Engaging Financial Institutions - Sustainable Financial Mechanisms for Promoting Renewable Energy Technologies to the rural community

Nov 12, 2018

Staff from financial institutions, such as microfinance institutions and private commercial banks, in Ethiopia are receiving training on a sustainable financial mechanism to encourage clean energy lending in the country.

The training to promote renewable energy technologies is jointly organized in Adama, from 12-13 November 2018, by the Ministry of Water Irrigation and Energy (MoWIE), the Development Bank of Ethiopia (DBE), United Nations Development Programme (UNDP) and United Nations Capital Development Fund (UNCDF).  

Through the training, conducted by both local and international trainers, senior managers, loan officers and branch managers from financial institutions (FIs) will interact with rural energy technologies suppliers in order to enhance their knowledge and scale up opportunities for partnerships between suppliers and FIs.

Expanding access to energy in rural areas is an important priority for the Government of Ethiopia, which recognizes that providing access to energy stimulates rural economic growth, reduces poverty and contributes towards Sustainable Development Goals.

Around 6 million households (35% of the total households in Ethiopia) are still living without electricity and this is forcing them to struggle to complete daily tasks, limiting the time for children’s study to source of daylight, and compromising health service due to power cuts, and affecting business productivity. It is also estimated that over 88% of the population currently uses traditional biomass for cooking and this over-reliance is resulting in significant pressure on the country’s forests.

Speaking at the opening ceremony of the training program on behalf of UNDP, Gizachew Sisay, heading the Inclusive Growth and Sustainable Development unit, stressed the importance of effectively engaging the private sector in a market-based approach to ensure sustainable access to renewable energy. 

Mr. Prem Sagar Subedi of UNCDF explained about the CleanStart Project, which envisions fostering access to clean energy financing through partnership with energy and financial service providers. Offering seed capital, challenge fund, data analytics, market research, capacity building and policy advocacy services are some innovative financing solutions developed by the CleanStart programme to reduce energy poverty. Mr. Subedi also highlighted the need of financial services to the low-income households and enterprises which can’t afford the off-front cost of the technologies but have the capacity pay the installment over time.

The training for financial institutions falls within a wider support area for Ethiopia that pulls together UNDP and UNCDF in partnership with MoWIE and the Development Bank of Ethiopia as well as other partners on the “Promoting Sustainable Renewable Energy Technologies (RETs) for Household and Productive Uses” project, funded by the Global Environmental Facility (GEF).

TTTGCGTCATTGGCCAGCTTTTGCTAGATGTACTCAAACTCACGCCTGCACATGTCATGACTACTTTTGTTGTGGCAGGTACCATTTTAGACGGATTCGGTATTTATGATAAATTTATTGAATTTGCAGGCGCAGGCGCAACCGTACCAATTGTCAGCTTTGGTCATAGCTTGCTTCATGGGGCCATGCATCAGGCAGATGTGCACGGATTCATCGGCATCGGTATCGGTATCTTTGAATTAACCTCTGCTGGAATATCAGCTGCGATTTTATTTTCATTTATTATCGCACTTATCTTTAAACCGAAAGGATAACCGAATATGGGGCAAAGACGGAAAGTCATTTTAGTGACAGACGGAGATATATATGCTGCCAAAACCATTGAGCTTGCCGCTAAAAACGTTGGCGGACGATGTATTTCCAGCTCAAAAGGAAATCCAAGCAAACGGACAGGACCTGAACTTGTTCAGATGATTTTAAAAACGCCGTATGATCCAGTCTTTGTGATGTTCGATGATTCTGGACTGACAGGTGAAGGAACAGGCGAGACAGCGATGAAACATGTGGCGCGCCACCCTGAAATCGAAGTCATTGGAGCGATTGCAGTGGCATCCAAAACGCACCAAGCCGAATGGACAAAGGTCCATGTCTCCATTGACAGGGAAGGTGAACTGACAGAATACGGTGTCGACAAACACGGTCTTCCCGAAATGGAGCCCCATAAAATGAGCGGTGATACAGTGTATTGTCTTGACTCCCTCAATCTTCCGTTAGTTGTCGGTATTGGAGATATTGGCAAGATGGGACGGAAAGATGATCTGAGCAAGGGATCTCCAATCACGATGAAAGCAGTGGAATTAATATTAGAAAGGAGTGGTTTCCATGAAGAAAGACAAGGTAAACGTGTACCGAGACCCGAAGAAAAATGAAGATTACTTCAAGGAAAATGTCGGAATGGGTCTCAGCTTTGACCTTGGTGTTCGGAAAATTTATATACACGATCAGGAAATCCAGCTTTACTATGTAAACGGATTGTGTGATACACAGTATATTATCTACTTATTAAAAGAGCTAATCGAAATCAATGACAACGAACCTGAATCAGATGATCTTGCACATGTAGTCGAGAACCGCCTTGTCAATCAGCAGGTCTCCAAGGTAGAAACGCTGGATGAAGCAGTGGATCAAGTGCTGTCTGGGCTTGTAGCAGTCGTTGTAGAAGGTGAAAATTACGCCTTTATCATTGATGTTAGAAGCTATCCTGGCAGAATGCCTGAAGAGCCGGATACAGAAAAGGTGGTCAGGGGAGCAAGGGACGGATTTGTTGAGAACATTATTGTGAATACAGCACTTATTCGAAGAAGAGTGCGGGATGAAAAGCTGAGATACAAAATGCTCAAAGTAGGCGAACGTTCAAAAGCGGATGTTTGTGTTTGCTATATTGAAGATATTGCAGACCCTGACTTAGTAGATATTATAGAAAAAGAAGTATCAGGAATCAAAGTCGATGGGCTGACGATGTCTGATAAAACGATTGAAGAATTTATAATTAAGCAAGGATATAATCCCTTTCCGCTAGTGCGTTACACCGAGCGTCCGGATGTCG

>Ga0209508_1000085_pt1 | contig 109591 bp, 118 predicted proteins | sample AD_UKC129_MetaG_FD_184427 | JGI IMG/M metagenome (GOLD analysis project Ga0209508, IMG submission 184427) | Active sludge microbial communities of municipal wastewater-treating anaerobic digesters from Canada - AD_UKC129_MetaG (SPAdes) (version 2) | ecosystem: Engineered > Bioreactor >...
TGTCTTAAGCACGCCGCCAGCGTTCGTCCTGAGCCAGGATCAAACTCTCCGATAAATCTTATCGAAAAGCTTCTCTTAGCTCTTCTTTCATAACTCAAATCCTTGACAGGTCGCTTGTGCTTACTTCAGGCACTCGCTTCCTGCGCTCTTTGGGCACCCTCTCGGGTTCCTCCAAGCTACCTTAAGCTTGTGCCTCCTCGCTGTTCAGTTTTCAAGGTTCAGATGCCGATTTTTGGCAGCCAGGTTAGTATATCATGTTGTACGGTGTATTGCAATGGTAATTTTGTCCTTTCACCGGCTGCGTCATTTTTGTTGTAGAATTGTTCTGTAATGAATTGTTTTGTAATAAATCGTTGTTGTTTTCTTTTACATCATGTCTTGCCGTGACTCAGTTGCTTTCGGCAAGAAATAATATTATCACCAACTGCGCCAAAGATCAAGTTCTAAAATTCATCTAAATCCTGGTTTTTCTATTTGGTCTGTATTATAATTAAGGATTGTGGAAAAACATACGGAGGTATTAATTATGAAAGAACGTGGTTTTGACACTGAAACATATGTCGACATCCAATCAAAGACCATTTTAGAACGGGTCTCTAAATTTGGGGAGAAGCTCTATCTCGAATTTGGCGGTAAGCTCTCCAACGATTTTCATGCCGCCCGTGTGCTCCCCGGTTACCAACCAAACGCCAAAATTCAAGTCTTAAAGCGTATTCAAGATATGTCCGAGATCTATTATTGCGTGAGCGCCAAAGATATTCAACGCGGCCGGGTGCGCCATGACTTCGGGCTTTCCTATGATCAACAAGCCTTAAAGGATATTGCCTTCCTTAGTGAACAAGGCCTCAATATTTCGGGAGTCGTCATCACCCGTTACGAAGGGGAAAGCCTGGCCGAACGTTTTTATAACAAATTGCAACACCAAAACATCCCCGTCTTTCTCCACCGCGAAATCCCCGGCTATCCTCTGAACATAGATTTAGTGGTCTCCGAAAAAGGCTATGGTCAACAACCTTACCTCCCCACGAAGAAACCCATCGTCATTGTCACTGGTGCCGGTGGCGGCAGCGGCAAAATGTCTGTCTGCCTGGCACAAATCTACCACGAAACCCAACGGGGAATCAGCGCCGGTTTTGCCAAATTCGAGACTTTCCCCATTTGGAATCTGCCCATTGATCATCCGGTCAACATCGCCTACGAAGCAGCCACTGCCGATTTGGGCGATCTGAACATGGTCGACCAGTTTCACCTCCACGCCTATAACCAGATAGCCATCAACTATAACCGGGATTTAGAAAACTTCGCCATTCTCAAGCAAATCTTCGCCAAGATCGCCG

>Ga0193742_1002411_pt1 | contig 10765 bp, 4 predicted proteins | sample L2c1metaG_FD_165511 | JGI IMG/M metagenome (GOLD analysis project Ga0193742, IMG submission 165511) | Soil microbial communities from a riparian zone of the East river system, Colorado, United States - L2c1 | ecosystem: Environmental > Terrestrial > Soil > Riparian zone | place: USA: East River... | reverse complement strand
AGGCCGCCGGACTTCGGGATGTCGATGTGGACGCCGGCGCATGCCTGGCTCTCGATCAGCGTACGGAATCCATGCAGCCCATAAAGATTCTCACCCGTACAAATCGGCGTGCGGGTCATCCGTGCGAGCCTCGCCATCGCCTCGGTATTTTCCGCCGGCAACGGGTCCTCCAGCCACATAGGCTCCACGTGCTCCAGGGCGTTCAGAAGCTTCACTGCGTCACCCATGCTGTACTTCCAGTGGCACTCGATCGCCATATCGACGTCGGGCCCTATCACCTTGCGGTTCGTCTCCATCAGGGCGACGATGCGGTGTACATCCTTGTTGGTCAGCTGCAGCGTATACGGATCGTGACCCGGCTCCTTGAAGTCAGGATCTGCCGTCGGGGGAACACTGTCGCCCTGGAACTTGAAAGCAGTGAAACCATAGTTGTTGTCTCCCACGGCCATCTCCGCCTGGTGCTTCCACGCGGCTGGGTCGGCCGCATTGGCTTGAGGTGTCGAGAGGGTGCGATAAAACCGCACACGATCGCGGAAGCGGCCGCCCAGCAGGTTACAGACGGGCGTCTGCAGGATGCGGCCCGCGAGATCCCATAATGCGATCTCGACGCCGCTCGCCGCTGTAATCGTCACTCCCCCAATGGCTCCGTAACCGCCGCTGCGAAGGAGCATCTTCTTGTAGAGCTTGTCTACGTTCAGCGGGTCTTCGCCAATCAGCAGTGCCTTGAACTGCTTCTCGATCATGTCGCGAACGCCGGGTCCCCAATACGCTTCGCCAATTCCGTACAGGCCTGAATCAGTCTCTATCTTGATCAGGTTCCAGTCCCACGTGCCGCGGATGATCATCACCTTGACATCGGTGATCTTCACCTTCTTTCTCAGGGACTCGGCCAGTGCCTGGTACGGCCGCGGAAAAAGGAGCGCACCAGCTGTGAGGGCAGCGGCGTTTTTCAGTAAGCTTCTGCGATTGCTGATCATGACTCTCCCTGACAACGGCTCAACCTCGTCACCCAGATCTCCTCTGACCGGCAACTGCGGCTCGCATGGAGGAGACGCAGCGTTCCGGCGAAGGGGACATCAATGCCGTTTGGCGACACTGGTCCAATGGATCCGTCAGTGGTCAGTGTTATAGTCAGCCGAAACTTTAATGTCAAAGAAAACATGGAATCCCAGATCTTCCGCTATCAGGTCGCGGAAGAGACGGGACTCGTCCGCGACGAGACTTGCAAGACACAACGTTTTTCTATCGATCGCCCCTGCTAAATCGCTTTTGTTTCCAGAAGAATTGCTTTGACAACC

“Despite the fact that the country has huge energy potential from the renewable energy sources, very limited amount has been exploited at present,” noted Ato Yiheyis Eshetu A/Director - Alternative Energy Technology Development and Promotion Directorate, stressing that, “Therefore, it is important to give due attention with regard to utilization of renewable energy sources.”

The project seeks to implement a more private sector-driven and market-based approach towards promoting renewable energy technologies in rural communities in Ethiopia.  Through this intervention household and productive sectors in the rural areas will be encouraged to enhance their use of renewable energy technologies, such as solar lighting solutions, improved cook stoves and domestic biogas plants, improved fuels such as briquettes.  

A Credit Risk Guarantee Fund has been established to increase the availability of capital for investments (capex) or working capital requirements (opex) of RET enterprises, which is identified as one of the main barriers for RET enterprises to run and expand their business. This fund has been placed with the National Bank of Ethiopia in a blocked account and is serving as the guarantee. The fund is administered by the DBE which acts as the guarantor.

The project interventions are designed to remove barriers that hamper the wide-scale use of off-grid renewable energy technologies in households and productive uses in rural areas of Ethiopia, where extending the grid is simply not feasible in the short-run and where the ability to pay for larger-scale solutions is often limited.

By 2020, the project seeks to have facilitated access to renewable energy to 1.5 million beneficiaries, including 290,000 low-income households. This in turn is expected to lead to a reduction in Ethiopia’s energy-related CO2 emissions by approximately 2 million tons carbon dioxide equivalent.  

Contact information

Kidanua Abera

Programme Analyst 

Energy and Low Carbon Development 

kidanua.abera@undp.org 

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